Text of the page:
Connecting remote northern communities to the outside world at a bearable cost and in a way that’s acceptable to northern residents has bedeviled generations. In recent years, especially, politics has often gotten in the way of and diverted attention from practical solutions. Something needs to be done, however. Josh Dehaas reports on a new way of using older technology that could, if it works, revolutionize northern transportation, doing for 21st century Indigenous residents what the canoe, kayak and bush plane did for their forebears.
Author: Josh Dehaas
Closing the gender gap, breaking the glass ceiling and achieving pay equity are well-worn buzzwords denoting social engineering obsessions across many fields. They often fall short, however, without the imposition of hiring quotas. The RCMP finds itself facing this dilemma. While decades of coaxing have brought several thousand females into its ranks, Josh Dehaas’s research reveals the gentle approach has stopped moving the needle. For now at least, the RCMP and its female Commissioner are sticking stoutly to merit in hiring.
Earth Day triggered the usual round of apocalyptic warnings and crazed publicity stunts, this time accompanied by the sad sight of schoolchildren warning adults that the world is doomed and today’s kids are destined for an early death. The facts, however, speak powerfully in the opposite direction, writes Josh Dehaas. He too endured eco-brainwashing as a schoolkid but eventually grew out of it, living proof the affliction is survivable.
Dalhousie University interim president Peter MacKinnon is a rare bird – a blue-chip member of the Canadian academic establishment who is standing up for free expression against campus social justice bullies. The mob is trying to get him fired, writes Josh Dehaas, because of the politically incorrect opinions expressed in his new book University Commons Divided. But MacKinnon has the stature and courage needed to take them on and, perhaps, the ideas needed to restore true academic freedom on the nation’s university campuses.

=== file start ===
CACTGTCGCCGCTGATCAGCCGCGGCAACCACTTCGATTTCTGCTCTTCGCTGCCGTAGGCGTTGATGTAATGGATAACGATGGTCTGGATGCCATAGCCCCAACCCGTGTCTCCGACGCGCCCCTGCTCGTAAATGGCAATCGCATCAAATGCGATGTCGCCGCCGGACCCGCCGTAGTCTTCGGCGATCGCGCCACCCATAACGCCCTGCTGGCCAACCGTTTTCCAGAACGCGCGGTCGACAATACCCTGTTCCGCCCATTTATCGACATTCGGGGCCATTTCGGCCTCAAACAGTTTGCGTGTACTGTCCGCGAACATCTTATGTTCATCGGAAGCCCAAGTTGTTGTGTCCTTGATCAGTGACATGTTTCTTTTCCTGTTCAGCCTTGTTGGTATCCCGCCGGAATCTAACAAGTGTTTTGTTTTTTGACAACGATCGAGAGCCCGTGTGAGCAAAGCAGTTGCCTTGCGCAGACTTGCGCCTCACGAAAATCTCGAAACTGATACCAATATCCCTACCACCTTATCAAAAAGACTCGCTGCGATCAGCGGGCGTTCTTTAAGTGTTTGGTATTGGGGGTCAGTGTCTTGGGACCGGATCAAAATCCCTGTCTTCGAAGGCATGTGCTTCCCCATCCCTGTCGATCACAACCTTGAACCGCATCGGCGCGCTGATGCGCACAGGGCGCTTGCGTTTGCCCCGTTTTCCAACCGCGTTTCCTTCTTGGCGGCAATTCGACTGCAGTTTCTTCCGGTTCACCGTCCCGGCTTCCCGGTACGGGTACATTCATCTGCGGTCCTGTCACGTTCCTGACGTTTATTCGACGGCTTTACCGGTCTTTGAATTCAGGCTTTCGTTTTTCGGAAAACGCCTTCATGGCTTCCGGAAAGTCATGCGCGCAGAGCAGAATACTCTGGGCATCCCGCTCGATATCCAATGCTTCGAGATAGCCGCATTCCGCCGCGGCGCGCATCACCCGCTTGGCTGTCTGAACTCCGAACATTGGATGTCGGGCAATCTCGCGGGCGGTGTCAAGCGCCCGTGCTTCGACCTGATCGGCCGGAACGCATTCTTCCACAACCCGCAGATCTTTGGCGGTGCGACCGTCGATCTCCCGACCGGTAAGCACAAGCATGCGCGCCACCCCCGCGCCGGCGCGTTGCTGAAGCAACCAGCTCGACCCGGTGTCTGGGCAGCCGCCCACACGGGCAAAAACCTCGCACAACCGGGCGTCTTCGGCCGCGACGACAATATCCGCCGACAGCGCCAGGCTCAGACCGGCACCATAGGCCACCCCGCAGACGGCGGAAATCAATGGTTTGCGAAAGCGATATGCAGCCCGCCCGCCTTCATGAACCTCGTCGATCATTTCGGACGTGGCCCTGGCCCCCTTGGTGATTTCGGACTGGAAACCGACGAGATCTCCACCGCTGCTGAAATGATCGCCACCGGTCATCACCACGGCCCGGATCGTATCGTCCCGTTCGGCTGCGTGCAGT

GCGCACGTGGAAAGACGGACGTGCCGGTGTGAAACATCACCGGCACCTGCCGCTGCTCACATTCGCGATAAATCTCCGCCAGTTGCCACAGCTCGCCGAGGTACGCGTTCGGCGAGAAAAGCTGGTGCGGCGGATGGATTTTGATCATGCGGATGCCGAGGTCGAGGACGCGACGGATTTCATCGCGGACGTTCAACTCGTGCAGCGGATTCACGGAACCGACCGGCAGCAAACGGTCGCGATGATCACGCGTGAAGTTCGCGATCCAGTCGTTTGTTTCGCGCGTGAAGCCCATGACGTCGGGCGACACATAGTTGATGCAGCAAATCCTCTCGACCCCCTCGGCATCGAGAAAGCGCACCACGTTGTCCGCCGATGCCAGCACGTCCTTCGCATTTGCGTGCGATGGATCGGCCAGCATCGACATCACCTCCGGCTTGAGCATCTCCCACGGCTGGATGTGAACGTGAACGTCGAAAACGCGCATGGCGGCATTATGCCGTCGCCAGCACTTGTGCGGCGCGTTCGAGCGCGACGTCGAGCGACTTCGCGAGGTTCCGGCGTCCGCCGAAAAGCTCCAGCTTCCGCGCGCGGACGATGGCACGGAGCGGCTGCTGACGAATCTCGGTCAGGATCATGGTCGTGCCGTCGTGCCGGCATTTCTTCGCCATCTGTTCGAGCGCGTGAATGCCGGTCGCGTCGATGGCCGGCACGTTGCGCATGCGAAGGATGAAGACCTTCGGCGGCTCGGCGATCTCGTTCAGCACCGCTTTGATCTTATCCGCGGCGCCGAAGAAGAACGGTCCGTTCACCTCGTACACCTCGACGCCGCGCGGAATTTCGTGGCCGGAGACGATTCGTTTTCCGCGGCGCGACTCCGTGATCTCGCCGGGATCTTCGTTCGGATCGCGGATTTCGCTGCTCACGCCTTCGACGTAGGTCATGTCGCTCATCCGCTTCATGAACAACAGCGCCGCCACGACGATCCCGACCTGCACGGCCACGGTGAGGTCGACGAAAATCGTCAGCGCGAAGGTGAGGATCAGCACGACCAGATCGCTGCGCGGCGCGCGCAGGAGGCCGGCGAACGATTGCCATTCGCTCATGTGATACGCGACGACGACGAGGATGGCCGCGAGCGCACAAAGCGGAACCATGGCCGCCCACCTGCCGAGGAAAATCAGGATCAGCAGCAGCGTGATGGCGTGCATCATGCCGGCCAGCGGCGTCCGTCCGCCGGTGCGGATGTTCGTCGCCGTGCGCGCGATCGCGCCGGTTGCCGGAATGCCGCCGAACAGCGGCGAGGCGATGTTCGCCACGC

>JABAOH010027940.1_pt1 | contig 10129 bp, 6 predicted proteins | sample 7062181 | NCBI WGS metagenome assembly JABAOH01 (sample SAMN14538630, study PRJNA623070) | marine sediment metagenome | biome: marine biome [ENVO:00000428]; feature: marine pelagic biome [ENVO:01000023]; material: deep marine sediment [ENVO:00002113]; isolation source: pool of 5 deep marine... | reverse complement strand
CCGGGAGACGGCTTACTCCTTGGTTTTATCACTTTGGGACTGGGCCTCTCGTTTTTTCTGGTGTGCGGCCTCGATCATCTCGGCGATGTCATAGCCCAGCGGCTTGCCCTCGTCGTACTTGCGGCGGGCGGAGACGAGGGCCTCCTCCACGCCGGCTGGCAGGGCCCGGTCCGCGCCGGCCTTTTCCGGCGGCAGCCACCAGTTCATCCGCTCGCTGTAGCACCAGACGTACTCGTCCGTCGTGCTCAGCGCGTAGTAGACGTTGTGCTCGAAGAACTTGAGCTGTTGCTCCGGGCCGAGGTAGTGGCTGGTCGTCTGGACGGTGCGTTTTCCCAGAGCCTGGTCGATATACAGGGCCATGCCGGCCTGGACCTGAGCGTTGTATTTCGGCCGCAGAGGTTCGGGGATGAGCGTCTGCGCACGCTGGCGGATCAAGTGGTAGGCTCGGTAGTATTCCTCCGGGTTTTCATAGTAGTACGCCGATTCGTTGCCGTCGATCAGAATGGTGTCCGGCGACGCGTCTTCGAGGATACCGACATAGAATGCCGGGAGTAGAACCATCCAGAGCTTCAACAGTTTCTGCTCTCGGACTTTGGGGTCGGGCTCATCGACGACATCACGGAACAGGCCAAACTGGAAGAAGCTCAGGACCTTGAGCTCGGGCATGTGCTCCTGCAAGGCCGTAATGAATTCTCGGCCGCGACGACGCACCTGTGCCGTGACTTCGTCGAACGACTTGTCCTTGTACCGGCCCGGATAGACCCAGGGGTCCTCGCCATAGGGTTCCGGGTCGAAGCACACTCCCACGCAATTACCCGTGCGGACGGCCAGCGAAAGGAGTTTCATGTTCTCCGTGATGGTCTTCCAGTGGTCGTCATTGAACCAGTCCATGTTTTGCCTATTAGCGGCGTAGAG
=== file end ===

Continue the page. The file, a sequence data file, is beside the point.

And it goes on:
Canadians got a glimpse inside the country’s racially segregated justice system this fall when they learned that one of the perpetrators of a hideous child rape-murder had been quietly transferred from a prison to an Aboriginal “healing lodge”. The public outcry forced Ottawa to put Terri-Lynne McClintic back behind bars, but raised all kinds of questions about Canada’s efforts to reduce the “overrepresentation” of Aboriginal Canadians in jail. The obvious big one is, are they working. And the answer, reports Josh Dehaas, is no.
What a year 2015 was for female political empowerment! Women ruled the big provinces of Ontario, Alberta and British Columbia, and feminist Prime Minister Justin Trudeau won a majority government promising a gender-equal cabinet. When asked why, Trudeau imperiously replied, “Because it’s 2015”. It felt like the dawn of a Gelded Age – until Donald Trump, Andrew Scheer, Jagmeet Singh, Patrick Brown and a bunch of other men defeated women in high-profile electoral contests. The male resurgence climaxed in Ontario’s just-passed election with the crushing defeat of Kathleen Wynne by the big lug Doug Ford. As the Liberal campaign tanked Wynne’s team tried to play the gender card, writes Josh Dehaas, but it was a bust.